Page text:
- Choose the appropriate equation. γ=11−v2c2γ=11−v2c2 size 12{γ= { {1} over { sqrt {1 - { {v rSup { size 8{2} } } over {c rSup { size 8{2} } } } } } } } {}
- Rearrange the equation to solve for the unknown.
γ
=
1
1
−
v
2
c
2
30
.
00
=
1
1
−
v
2
c
2
γ
=
1
1
−
v
2
c
2
30
.
00
=
1
1
−
v
2
c
2
alignl { stack {
size 12{γ= { {1} over { sqrt {1 - { {v rSup { size 8{2} } } over {c rSup { size 8{2} } } } } } } } {} #
"30" "." "00"= { {1} over { sqrt {1 - { {v rSup { size 8{2} } } over {c rSup { size 8{2} } } } } } } {}
} } {}

(9)Squaring both sides of the equation and rearranging terms gives

900
.
0
=
1
1
−
v
2
c
2
900
.
0
=
1
1
−
v
2
c
2
size 12{"900" "." 0= { {1} over {1 - { {v rSup { size 8{2} } } over {c rSup { size 8{2} } } } } } } {}

(10)so that

1
−
v
2
c
2
=
1
900
.
0
1
−
v
2
c
2
=
1
900
.
0
size 12{1 - { {v rSup { size 8{2} } } over {c rSup { size 8{2} } } } = { {1} over {"900" "." 0} } } {}

(11)and

v2c2=1−1900.0=0.99888....v2c2=1−1900.0=0.99888.... size 12{ { {v rSup { size 8{2} } } over {c rSup { size 8{2} } } } =1 - { {1} over {"900" "." 0} } =0 "." "99888" "." "." "." } {}

(12)Taking the square root, we find

vc=0.99944,vc=0.99944, size 12{ { {v} over {c} } =0 "." "99944"} {}

(13)which is rearranged to produce a value for the velocity

v=0.9994c.v=0.9994c. size 12{ ital "v="0 "." "9994"c} {}

(14)

*Discussion*

First, remember that you should not round off calculations until the final result is obtained, or you could get erroneous results. This is especially true for special relativity calculations, where the differences might only be revealed after several decimal places. The relativistic effect is large here (γ=30.00γ=30.00 size 12{ ital "γ=""30" "." "00"} {}), and we see that vv size 12{v} {} is approaching (not equaling) the speed of light. Since the distance as measured by the astronaut is so much smaller, the astronaut can travel it in much less time in her frame.

People could be sent very large distances (thousands or even millions of light years) and age only a few years on the way if they traveled at extremely high velocities. But, like emigrants of centuries past, they would leave the Earth they know forever. Even if they returned, thousands to millions of years would have passed on the Earth, obliterating most of what now exists. There is also a more serious practical obstacle to traveling at such velocities; immensely greater energies than classical physics predicts would be needed to achieve such high velocities. This will be discussed in Relatavistic Energy.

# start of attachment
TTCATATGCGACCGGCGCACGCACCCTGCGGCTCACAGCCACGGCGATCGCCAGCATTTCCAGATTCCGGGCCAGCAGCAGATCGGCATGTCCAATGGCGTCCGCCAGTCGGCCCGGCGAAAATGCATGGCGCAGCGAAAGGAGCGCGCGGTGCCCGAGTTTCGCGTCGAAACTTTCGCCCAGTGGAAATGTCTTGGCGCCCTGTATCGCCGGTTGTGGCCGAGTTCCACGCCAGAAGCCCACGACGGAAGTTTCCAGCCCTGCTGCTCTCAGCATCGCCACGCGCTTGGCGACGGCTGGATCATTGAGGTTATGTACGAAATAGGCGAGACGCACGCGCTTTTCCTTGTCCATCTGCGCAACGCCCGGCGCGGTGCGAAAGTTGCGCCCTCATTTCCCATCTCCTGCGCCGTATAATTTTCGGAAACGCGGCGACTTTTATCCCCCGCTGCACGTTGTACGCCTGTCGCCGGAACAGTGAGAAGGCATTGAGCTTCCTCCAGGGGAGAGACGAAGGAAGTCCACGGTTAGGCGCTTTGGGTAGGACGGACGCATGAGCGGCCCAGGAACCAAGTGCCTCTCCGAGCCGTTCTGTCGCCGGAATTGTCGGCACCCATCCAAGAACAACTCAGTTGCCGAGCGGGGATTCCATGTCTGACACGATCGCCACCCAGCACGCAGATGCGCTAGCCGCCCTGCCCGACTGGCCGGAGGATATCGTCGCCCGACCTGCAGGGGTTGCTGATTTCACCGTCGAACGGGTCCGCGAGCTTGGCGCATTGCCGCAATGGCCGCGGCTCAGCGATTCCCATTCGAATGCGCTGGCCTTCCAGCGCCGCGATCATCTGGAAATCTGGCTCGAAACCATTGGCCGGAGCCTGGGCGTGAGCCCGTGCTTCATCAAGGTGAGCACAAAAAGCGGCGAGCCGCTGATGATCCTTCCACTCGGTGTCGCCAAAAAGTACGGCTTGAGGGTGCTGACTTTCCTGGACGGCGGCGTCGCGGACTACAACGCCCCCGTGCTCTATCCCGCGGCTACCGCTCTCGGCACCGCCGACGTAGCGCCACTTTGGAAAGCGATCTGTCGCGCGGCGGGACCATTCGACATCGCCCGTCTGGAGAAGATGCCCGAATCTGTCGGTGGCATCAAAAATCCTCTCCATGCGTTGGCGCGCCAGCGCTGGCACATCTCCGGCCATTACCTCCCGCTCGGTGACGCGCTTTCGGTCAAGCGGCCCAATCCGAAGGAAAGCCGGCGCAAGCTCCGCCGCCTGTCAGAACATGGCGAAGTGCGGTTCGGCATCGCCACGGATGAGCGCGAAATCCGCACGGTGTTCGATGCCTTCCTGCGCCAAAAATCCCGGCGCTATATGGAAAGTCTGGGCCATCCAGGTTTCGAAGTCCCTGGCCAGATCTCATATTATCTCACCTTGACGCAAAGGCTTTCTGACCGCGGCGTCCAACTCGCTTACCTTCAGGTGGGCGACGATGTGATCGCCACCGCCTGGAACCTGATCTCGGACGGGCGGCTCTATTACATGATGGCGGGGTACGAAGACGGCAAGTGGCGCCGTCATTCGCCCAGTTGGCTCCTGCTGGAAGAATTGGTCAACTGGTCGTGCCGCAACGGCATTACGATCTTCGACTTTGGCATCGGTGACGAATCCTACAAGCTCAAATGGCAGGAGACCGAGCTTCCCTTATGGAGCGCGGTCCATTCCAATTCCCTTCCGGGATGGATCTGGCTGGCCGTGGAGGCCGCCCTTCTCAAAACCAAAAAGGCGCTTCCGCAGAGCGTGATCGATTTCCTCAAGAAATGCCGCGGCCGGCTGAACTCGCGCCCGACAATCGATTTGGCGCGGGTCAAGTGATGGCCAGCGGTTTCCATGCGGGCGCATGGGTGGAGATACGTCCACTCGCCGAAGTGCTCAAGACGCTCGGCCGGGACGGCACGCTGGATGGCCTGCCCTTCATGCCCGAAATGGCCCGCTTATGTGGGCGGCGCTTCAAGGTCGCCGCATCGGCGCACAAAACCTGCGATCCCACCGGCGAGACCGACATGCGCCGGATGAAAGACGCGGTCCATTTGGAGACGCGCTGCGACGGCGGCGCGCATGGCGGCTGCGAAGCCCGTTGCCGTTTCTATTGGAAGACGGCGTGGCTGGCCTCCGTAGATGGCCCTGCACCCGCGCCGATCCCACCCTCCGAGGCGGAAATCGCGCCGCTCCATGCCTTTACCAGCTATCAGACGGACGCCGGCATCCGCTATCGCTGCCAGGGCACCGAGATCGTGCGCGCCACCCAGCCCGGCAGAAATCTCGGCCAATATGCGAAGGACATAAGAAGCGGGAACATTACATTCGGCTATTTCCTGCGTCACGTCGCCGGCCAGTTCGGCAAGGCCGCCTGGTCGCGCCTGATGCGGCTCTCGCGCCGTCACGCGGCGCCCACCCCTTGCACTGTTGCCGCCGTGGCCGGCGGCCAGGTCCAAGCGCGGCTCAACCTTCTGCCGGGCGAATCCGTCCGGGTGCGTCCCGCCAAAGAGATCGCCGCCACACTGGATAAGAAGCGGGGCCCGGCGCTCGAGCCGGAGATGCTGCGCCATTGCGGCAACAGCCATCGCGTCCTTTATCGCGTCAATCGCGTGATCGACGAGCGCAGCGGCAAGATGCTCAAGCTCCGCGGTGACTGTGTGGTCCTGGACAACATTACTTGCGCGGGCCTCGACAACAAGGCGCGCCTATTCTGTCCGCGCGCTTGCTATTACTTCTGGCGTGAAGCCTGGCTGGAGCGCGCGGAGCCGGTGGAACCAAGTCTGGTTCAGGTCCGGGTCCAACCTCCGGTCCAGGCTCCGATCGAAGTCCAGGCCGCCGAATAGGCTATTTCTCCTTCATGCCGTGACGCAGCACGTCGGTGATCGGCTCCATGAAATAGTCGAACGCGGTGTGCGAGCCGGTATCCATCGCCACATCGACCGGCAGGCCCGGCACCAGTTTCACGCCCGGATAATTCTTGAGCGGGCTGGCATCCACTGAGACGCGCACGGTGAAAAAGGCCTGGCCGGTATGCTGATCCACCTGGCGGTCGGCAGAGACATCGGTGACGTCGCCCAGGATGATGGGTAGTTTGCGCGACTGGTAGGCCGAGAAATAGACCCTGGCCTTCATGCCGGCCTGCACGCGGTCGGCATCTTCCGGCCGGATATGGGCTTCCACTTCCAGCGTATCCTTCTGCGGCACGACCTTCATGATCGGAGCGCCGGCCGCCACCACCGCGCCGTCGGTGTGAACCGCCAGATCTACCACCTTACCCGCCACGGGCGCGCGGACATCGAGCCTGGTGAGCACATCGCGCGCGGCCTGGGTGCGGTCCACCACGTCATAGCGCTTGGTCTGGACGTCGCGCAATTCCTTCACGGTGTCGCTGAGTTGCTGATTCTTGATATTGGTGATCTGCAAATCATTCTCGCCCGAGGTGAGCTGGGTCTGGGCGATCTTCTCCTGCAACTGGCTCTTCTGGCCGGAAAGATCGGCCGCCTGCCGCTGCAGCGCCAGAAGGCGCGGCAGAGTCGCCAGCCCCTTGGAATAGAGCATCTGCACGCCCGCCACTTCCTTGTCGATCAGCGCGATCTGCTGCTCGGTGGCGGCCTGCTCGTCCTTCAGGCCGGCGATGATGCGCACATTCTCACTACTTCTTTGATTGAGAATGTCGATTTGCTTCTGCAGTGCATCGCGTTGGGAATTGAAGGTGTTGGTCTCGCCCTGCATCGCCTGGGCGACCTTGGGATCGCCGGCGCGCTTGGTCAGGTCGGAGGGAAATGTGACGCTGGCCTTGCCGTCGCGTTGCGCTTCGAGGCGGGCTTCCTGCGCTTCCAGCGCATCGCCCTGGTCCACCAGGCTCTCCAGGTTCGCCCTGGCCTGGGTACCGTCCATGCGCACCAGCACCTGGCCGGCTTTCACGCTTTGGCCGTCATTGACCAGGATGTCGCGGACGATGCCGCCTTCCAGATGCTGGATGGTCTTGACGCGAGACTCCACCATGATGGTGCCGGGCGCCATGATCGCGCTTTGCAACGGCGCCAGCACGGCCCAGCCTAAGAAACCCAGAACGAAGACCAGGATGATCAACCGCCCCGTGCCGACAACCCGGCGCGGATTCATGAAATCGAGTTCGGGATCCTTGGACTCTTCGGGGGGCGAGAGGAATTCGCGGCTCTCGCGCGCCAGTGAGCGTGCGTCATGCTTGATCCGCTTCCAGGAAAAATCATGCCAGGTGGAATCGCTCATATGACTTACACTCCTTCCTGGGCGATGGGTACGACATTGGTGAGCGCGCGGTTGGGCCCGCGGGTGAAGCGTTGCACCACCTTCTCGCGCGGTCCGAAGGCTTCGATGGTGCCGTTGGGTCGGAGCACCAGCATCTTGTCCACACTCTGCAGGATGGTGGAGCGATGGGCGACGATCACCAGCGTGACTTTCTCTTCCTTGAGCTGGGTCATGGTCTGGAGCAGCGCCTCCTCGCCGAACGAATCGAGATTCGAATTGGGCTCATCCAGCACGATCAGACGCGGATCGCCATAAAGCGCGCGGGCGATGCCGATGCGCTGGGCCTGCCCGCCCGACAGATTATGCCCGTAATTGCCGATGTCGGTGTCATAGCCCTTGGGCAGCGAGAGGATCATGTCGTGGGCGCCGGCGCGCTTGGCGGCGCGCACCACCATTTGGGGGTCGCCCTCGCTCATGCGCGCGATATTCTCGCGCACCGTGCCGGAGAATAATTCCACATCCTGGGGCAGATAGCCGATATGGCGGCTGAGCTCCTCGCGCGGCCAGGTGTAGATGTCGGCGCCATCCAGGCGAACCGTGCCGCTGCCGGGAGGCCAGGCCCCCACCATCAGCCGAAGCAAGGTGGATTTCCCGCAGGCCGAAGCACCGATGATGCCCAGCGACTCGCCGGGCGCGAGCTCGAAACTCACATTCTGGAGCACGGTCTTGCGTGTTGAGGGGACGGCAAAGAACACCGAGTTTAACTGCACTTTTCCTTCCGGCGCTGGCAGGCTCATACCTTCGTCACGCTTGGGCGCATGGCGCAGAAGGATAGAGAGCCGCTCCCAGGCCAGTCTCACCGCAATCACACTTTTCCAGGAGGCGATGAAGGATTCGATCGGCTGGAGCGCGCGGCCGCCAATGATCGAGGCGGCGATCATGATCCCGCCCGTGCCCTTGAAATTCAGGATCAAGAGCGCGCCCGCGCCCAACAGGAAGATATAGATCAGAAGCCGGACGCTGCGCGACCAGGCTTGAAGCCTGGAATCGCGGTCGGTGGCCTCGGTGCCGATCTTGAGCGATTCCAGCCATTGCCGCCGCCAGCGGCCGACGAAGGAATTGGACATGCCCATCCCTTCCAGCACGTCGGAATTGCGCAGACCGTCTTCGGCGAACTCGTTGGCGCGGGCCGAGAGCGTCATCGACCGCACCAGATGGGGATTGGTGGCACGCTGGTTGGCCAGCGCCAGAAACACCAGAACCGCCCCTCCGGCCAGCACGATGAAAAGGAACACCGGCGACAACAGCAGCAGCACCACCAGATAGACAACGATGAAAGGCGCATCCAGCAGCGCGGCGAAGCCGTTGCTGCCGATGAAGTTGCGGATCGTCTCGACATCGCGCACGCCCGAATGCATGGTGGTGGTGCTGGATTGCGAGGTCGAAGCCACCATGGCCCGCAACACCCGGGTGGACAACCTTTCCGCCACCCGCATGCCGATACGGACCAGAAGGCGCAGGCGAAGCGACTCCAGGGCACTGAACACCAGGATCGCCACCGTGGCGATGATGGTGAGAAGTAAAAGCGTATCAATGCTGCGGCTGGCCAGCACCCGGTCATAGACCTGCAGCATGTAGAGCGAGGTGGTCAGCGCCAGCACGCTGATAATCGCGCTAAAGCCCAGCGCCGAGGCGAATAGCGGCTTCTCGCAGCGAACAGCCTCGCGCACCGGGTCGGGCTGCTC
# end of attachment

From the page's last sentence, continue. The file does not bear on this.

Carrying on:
Why don’t we notice length contraction in everyday life? The distance to the grocery shop does not seem to depend on whether we are moving or not. Examining the equation L=L01−v2c2L=L01−v2c2 size 12{L=L rSub { size 8{0} } sqrt {1 - { {v rSup { size 8{2} } } over {c rSup { size 8{2} } } } } } {}, we see that at low velocities (v<<cv<<c size 12{v"<<"c} {}) the lengths are nearly equal, the classical expectation. But length contraction is real, if not commonly experienced. For example, a charged particle, like an electron, traveling at relativistic velocity has electric field lines that are compressed along the direction of motion as seen by a stationary observer. (See Figure 4.) As the electron passes a detector, such as a coil of wire, its field interacts much more briefly, an effect observed at particle accelerators such as the 3 km long Stanford Linear Accelerator (SLAC). In fact, to an electron traveling down the beam pipe at SLAC, the accelerator and the Earth are all moving by and are length contracted. The relativistic effect is so great than the accelerator is only 0.5 m long to the electron. It is actually easier to get the electron beam down the pipe, since the beam does not have to be as precisely aimed to get down a short pipe as it would down one 3 km long. This, again, is an experimental verification of the Special Theory of Relativity.